Hmm - in some ways I think I grew up when my mother died, when I was 14 - in other ways probably at about 20 - in other ways not at all. I was self-supporting financially from 15, because I won a scholarship with a living allowance then - and again the same for university - and I worked as well from 15 on throughout high school holidays and all through uni. However, I did not finally graduate until I was 26 - and no, I didn't fail anything!
Getting my first professional job then was a big step, too.
Actually - I am not sure we DO grow up in the same way we used to. I think we tend to remain far more flexible and "light" in our thinking and behaviour, if you can get what I mean, than previous generations - adulthood seemed a far more sober thing in previous generations.
This thinking is reflected, I note, in the human development/life stages literature.
Actually, I'm rather glad to say that I'm grown up nearly by now.
Hmmm - they say 60 is the new forty.
With my genes, I prolly ought to live as though 40 is the new 80!
I was 20 when I had a job with enough financial independence to move out.
Phoenix said that she was mature but hoped never to grow up. I totally agree. To stay young we need to be able to see the world with the enthusiasm of a child. There is a big difference between being childish and childlike. It works beautifully if it is combined with a sense of responsibility.
Didn't Menninger say that adolescence lasted until the age of 24?
I 'grew up' about four years ago. Since then, I've been able to become a kid again.....no worries. 'Don't let the small stuff bother you and by the way, everything is small stuff'.
Phoenix and Diane are both kids at heart ~ don't let them fool ya folks!
Well, I'm past the "grown-up" age in the survey, and would say that in many ways I am all grown up. In other ways, I know I have a lot of growing to do. Of course, I can point out a lot of ways in which my mother has a lot of growing up to do, too. I don't think that being all grown up is nearly as concrete a transition as that survey would indicate.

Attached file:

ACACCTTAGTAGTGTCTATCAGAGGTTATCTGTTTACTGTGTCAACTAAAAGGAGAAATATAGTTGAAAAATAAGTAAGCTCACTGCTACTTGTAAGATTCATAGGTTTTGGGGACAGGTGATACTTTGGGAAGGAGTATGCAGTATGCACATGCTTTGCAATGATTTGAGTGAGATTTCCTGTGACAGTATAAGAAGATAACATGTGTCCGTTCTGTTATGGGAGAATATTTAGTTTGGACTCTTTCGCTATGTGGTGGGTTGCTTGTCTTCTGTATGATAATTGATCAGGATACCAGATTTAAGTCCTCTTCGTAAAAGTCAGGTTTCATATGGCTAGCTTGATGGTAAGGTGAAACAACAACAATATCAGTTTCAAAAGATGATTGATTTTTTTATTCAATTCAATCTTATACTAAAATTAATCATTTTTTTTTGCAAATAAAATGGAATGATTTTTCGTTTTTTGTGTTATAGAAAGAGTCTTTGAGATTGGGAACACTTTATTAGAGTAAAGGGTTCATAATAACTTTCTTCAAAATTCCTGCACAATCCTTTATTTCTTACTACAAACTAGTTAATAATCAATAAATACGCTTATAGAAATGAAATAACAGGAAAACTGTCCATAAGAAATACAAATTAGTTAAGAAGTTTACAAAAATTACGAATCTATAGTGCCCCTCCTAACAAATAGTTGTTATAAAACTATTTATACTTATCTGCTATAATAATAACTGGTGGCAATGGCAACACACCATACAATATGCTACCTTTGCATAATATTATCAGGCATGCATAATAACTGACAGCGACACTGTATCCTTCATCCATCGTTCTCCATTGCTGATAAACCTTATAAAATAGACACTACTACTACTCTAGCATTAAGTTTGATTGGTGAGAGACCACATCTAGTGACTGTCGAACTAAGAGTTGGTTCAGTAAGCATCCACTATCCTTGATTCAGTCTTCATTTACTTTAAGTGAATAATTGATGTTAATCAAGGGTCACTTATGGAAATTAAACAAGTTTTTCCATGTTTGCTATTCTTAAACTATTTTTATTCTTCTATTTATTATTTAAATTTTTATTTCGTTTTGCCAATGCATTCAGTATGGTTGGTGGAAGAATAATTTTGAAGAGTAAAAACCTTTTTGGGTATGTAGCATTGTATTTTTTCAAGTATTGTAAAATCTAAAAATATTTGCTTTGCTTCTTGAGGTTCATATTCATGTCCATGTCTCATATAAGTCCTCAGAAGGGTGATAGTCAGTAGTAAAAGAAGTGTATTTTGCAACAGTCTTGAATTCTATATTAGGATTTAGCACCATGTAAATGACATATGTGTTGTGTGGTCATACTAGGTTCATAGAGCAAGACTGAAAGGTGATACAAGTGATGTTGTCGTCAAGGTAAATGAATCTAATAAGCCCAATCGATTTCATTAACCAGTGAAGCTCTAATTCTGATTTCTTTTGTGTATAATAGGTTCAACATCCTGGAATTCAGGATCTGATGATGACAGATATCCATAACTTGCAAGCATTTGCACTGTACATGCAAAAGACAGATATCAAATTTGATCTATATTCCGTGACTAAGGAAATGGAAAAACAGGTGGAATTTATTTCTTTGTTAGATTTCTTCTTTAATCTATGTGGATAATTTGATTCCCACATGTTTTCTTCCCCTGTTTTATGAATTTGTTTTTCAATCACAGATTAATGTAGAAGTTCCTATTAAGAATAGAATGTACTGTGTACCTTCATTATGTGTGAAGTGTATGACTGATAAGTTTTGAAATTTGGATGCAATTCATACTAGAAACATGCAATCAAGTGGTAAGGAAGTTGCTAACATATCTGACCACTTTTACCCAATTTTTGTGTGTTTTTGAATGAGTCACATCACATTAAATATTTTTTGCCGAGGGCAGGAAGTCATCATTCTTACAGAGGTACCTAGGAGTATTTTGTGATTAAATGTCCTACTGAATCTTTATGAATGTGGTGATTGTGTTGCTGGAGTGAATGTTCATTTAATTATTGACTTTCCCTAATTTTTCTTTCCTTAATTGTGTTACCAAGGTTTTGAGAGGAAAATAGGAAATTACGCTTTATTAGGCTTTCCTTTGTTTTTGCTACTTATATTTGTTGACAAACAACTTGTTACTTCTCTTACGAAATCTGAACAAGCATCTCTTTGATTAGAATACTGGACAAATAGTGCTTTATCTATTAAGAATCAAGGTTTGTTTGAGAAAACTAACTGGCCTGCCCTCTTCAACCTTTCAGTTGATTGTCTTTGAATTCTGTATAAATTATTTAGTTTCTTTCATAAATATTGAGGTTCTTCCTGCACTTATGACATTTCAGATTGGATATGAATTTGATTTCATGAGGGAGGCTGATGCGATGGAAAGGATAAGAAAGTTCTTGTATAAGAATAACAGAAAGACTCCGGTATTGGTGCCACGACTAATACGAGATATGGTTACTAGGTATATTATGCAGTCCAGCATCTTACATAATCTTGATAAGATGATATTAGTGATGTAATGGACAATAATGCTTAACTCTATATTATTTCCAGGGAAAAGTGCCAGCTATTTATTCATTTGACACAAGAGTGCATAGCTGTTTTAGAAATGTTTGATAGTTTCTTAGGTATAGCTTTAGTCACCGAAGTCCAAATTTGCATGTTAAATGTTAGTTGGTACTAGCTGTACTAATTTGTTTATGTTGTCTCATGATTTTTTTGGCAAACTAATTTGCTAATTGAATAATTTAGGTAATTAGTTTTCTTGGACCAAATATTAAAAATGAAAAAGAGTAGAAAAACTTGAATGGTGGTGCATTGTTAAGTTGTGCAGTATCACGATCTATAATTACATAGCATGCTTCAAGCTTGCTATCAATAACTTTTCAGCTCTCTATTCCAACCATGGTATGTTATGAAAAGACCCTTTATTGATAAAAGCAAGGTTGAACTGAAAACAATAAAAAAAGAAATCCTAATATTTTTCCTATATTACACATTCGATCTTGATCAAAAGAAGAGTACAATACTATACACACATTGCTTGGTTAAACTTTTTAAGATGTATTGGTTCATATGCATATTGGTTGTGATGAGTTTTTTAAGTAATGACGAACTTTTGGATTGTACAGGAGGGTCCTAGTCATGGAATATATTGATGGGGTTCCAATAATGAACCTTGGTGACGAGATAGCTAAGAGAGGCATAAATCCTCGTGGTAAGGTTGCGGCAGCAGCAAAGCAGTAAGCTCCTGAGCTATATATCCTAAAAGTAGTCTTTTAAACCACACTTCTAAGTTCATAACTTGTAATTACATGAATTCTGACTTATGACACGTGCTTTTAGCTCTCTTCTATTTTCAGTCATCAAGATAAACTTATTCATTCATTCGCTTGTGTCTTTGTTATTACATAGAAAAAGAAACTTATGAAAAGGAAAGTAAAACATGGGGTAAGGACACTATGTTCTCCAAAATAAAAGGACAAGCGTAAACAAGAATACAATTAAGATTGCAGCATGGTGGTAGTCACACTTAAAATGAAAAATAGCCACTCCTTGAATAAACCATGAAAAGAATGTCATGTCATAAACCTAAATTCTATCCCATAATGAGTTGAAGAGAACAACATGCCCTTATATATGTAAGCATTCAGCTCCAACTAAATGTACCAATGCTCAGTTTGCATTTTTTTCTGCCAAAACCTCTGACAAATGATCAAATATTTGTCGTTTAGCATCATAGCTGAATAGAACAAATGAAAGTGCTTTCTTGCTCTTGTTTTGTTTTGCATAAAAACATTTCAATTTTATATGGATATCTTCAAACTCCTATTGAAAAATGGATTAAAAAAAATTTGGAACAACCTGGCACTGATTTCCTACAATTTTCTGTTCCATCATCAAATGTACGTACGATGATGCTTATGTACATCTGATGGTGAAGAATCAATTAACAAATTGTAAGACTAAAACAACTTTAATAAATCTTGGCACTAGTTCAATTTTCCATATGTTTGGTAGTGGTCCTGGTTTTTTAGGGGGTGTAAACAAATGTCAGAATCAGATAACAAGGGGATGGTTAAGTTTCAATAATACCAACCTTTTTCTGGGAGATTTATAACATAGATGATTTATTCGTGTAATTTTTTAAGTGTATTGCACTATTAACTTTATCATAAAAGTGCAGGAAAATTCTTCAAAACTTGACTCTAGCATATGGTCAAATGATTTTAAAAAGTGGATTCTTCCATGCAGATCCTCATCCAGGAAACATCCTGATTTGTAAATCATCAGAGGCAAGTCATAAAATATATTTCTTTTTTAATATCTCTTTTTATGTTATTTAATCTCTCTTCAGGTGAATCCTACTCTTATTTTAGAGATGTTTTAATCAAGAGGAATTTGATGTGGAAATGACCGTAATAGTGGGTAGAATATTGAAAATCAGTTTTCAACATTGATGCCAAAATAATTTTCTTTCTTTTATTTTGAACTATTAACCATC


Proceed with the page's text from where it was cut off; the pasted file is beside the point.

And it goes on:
I am not married yet, and have no children. The reasons for both are primarily financial. In this economy, it's hard for Brian and me to pay rent and eat, let alone to pay for a wedding and for all the expenses that come with children! Of course, recognizing these things and choosing to wait can be seen as a sort of a sign of maturity. But in a way it's also a cop-out. We don't have to take those next steps until the economy turns around. (Other reasons are that he is two years younger than I am, has yet to complete his education, and he feels that he needs to be completely financially responsible for himself, me, and any pets and children we may have in the future. He takes too much onto himself. As he grows further, I hope that he learns to let go a little and trust that things will work out, somehow or other.)
Regardless, I don't see marriage and children as things that necessarily separate the grown-ups from the terminal adolescents. I've seen people younger than myself handle these life stages beautifully, getting married and raising families responsibly and well. I've also seen mothers who were as childish (not childlike, but truly childish) as their young and spoiled children. I've seen plenty of women in their 30s and 40s who are childless and perfectly secure in their identities and level of maturity. I've also known childless women who were destined to never grow up and take responsibility for their actions and words. There are all sorts out there.
I think that taking financial responsibility for oneself is a huge milestone in the growing up process.
Throughout adulthoood, there are tough economic times. Sometimes you need to borrow from a parent or a relative. I think that one big step in growing up is realizing that you need to start paying them back. Families should help each other, and they should also make sure that it never gets too lopsided. Adolescents take handouts freely. Adults repay their loans to the best of their ability.
I'll let you know when I get there ;-)